In 1935, the General Headquarters Air Force (GHQ Air Force) was established at Langley Field in Virginia. This restructuring placed all army combat aviation under a single command for the first time. It was a revolutionary change in the organization of the Army Air Corps, essentially an autonomous air arm in the army, and was the first real step toward creation of a separate and independent U.S. Air Force.
When World War II began, many air officers thought it was time to allow the air force to lead strategic bombing campaigns unfettered by ground leadership. But Hap Arnold knew that the only way to achieve independence would be to establish first a successful record for aviation during the war. He made an agreement with army chief of staff General George C. Marshall that the Army Air Forces would operate autonomously during the war and when it was over, it would be made independent. In March 1942, the War Department released Circular 59, War Department Reorganization, which, among other things, defined the Army Air Forces as an autonomous command within the army. The only problem was that Circular 59 was only a temporary solution as it was due to expire six months after the end of the war. The case for air force independence was strengthened on July 21, 1943, with the publication of War Department Field Manual (FM) 100-20, Command and Employment of Air Power. It stated that air and ground forces were equal and "gaining air superiority is the first requirement for ground success." Some army officials referred to it as "the Army Air Forces ‘Declaration of Independence.’"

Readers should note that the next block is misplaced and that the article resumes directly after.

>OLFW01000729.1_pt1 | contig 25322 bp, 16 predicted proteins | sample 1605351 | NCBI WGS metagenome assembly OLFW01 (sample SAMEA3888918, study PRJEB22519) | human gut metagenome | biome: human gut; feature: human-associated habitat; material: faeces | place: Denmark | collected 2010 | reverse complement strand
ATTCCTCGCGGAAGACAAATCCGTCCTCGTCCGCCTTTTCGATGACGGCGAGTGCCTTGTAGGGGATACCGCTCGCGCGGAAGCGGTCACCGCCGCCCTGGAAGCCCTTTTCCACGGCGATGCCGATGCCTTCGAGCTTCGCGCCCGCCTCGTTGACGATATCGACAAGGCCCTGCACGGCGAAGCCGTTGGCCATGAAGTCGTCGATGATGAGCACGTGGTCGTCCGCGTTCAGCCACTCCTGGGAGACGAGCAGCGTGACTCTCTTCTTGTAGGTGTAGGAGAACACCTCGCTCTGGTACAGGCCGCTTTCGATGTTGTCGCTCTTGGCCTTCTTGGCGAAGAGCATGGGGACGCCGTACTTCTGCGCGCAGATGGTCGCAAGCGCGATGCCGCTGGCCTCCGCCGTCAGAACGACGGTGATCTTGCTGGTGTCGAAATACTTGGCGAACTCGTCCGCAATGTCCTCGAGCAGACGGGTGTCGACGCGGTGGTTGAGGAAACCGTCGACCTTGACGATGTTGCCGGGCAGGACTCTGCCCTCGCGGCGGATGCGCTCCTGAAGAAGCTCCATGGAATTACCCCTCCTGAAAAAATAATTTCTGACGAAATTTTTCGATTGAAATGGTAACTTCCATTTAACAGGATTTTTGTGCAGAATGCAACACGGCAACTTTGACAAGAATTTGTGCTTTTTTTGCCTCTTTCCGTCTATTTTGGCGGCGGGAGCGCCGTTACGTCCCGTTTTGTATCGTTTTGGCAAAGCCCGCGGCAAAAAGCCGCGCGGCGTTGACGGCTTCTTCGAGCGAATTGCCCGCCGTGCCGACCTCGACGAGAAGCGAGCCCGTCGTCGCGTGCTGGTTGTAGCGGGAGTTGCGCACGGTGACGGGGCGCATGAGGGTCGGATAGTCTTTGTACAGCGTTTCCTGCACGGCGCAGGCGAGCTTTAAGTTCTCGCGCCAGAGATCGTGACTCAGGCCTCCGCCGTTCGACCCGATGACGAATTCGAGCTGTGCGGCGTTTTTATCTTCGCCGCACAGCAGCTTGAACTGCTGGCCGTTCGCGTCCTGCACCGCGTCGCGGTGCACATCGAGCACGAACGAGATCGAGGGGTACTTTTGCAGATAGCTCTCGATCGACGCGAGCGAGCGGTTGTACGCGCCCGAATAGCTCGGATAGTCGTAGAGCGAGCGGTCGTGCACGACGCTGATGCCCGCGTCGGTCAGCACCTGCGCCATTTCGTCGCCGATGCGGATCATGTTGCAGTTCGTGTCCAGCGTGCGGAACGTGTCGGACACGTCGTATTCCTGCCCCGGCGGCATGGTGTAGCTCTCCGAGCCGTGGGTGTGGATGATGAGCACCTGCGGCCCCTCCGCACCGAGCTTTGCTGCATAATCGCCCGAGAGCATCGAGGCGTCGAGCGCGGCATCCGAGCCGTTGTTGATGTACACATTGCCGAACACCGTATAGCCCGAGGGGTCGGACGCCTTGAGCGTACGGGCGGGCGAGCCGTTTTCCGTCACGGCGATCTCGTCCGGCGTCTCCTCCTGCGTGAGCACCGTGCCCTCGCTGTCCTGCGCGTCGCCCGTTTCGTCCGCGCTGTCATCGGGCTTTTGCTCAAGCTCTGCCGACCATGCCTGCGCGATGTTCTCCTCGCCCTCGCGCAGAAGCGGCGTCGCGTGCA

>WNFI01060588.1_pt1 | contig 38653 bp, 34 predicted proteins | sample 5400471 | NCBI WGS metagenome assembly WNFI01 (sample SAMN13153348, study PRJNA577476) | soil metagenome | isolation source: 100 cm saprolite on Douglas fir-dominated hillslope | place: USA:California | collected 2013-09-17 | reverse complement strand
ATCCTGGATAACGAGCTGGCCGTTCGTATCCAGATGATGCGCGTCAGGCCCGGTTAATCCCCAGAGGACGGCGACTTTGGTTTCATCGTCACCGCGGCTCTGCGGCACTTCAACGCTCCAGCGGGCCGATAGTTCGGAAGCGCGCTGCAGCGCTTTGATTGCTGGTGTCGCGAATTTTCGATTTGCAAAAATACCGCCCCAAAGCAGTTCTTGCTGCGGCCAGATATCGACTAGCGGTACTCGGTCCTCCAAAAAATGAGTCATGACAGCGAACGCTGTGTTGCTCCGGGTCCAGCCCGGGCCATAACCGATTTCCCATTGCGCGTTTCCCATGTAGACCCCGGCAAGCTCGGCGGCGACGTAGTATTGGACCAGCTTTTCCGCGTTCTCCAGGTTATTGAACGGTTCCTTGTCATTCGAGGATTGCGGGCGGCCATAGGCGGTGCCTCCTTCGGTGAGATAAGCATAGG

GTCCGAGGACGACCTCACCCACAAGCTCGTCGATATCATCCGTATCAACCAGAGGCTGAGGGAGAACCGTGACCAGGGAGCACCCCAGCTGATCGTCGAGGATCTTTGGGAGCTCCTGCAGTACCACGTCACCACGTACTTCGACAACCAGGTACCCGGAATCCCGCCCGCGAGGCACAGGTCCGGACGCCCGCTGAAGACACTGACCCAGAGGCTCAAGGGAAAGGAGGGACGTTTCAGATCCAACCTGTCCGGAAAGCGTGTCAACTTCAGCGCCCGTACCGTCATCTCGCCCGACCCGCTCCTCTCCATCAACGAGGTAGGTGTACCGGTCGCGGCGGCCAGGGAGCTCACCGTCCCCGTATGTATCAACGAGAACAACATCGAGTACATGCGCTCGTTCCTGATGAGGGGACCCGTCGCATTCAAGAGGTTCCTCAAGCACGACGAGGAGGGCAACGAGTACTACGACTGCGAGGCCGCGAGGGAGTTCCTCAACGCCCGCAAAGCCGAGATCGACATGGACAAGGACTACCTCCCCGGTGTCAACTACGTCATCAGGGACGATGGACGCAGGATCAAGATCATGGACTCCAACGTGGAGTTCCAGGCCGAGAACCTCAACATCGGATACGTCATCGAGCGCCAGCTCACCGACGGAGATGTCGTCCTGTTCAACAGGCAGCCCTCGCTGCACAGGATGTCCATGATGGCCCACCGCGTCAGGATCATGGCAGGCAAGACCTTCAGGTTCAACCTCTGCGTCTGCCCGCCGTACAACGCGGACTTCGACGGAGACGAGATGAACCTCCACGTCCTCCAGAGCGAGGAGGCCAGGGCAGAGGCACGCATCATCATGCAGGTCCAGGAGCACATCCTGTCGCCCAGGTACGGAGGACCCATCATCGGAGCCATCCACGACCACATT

But the war ended without further agreement regarding air force independence. Postwar studies lauded aeronautical successes, notably in the bombing arena. The nuclear bombs dropped in the final days of the war offered a new view of the future of warfare. They were a good argument for keeping a fully operational air force prepared to deliver such bombs on a moment’s notice, ending a war before it could begin.